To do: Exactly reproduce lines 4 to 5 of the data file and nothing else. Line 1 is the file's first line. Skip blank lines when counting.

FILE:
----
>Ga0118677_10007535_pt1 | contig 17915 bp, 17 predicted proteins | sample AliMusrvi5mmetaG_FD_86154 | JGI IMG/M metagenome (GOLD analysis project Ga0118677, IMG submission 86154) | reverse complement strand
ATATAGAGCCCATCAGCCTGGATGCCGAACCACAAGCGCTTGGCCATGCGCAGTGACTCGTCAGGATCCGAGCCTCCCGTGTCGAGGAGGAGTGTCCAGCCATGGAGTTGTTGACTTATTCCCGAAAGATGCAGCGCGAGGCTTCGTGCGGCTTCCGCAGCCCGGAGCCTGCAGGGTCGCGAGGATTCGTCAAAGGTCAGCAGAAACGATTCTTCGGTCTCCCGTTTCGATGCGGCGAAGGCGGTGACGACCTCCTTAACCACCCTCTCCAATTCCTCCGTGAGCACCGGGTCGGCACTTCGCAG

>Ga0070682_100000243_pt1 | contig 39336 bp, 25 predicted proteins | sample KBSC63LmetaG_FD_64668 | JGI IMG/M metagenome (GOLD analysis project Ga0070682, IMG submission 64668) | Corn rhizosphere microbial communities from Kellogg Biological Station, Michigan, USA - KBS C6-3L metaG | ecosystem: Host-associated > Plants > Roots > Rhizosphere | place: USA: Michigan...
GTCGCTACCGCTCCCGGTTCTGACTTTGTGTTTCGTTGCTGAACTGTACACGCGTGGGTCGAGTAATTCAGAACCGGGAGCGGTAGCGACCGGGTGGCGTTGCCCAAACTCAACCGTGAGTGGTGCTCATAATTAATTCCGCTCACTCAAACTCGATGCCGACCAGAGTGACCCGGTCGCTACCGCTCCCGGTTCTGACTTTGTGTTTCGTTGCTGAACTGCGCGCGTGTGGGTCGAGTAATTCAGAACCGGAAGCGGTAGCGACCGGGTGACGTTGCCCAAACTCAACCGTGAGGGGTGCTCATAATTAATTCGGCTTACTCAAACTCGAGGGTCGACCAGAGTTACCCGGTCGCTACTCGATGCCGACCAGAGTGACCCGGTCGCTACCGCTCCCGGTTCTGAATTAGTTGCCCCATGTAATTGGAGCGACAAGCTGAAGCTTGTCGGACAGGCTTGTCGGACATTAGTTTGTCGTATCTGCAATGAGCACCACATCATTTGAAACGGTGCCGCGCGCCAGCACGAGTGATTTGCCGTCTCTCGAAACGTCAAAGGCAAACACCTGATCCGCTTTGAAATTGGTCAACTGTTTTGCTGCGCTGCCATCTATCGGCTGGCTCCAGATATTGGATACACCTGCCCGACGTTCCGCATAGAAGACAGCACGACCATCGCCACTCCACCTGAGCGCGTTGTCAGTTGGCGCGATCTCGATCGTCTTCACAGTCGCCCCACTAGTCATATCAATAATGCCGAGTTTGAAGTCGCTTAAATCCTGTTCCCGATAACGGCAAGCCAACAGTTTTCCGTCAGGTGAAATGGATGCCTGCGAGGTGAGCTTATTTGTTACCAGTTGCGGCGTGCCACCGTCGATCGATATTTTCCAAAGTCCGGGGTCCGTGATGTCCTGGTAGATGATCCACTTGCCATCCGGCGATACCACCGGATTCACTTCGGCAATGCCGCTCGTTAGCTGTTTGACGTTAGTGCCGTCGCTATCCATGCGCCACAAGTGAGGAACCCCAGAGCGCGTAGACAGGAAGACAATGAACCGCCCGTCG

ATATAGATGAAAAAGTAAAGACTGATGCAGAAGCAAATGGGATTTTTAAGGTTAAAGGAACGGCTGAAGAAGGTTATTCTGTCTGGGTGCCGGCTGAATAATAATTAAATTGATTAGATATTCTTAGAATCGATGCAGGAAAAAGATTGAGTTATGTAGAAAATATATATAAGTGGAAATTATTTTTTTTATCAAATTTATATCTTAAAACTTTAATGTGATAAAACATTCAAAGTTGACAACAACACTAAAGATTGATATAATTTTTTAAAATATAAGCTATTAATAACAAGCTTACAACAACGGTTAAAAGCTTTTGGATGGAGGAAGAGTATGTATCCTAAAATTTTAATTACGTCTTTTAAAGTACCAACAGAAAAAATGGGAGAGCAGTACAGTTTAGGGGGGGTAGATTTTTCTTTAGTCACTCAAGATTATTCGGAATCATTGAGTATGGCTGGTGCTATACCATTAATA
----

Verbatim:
GTCGCTACCGCTCCCGGTTCTGACTTTGTGTTTCGTTGCTGAACTGTACACGCGTGGGTCGAGTAATTCAGAACCGGGAGCGGTAGCGACCGGGTGGCGTTGCCCAAACTCAACCGTGAGTGGTGCTCATAATTAATTCCGCTCACTCAAACTCGATGCCGACCAGAGTGACCCGGTCGCTACCGCTCCCGGTTCTGACTTTGTGTTTCGTTGCTGAACTGCGCGCGTGTGGGTCGAGTAATTCAGAACCGGAAGCGGTAGCGACCGGGTGACGTTGCCCAAACTCAACCGTGAGGGGTGCTCATAATTAATTCGGCTTACTCAAACTCGAGGGTCGACCAGAGTTACCCGGTCGCTACTCGATGCCGACCAGAGTGACCCGGTCGCTACCGCTCCCGGTTCTGAATTAGTTGCCCCATGTAATTGGAGCGACAAGCTGAAGCTTGTCGGACAGGCTTGTCGGACATTAGTTTGTCGTATCTGCAATGAGCACCACATCATTTGAAACGGTGCCGCGCGCCAGCACGAGTGATTTGCCGTCTCTCGAAACGTCAAAGGCAAACACCTGATCCGCTTTGAAATTGGTCAACTGTTTTGCTGCGCTGCCATCTATCGGCTGGCTCCAGATATTGGATACACCTGCCCGACGTTCCGCATAGAAGACAGCACGACCATCGCCACTCCACCTGAGCGCGTTGTCAGTTGGCGCGATCTCGATCGTCTTCACAGTCGCCCCACTAGTCATATCAATAATGCCGAGTTTGAAGTCGCTTAAATCCTGTTCCCGATAACGGCAAGCCAACAGTTTTCCGTCAGGTGAAATGGATGCCTGCGAGGTGAGCTTATTTGTTACCAGTTGCGGCGTGCCACCGTCGATCGATATTTTCCAAAGTCCGGGGTCCGTGATGTCCTGGTAGATGATCCACTTGCCATCCGGCGATACCACCGGATTCACTTCGGCAATGCCGCTCGTTAGCTGTTTGACGTTAGTGCCGTCGCTATCCATGCGCCACAAGTGAGGAACCCCAGAGCGCGTAGACAGGAAGACAATGAACCGCCCGTCG

ATATAGATGAAAAAGTAAAGACTGATGCAGAAGCAAATGGGATTTTTAAGGTTAAAGGAACGGCTGAAGAAGGTTATTCTGTCTGGGTGCCGGCTGAATAATAATTAAATTGATTAGATATTCTTAGAATCGATGCAGGAAAAAGATTGAGTTATGTAGAAAATATATATAAGTGGAAATTATTTTTTTTATCAAATTTATATCTTAAAACTTTAATGTGATAAAACATTCAAAGTTGACAACAACACTAAAGATTGATATAATTTTTTAAAATATAAGCTATTAATAACAAGCTTACAACAACGGTTAAAAGCTTTTGGATGGAGGAAGAGTATGTATCCTAAAATTTTAATTACGTCTTTTAAAGTACCAACAGAAAAAATGGGAGAGCAGTACAGTTTAGGGGGGGTAGATTTTTCTTTAGTCACTCAAGATTATTCGGAATCATTGAGTATGGCTGGTGCTATACCATTAATA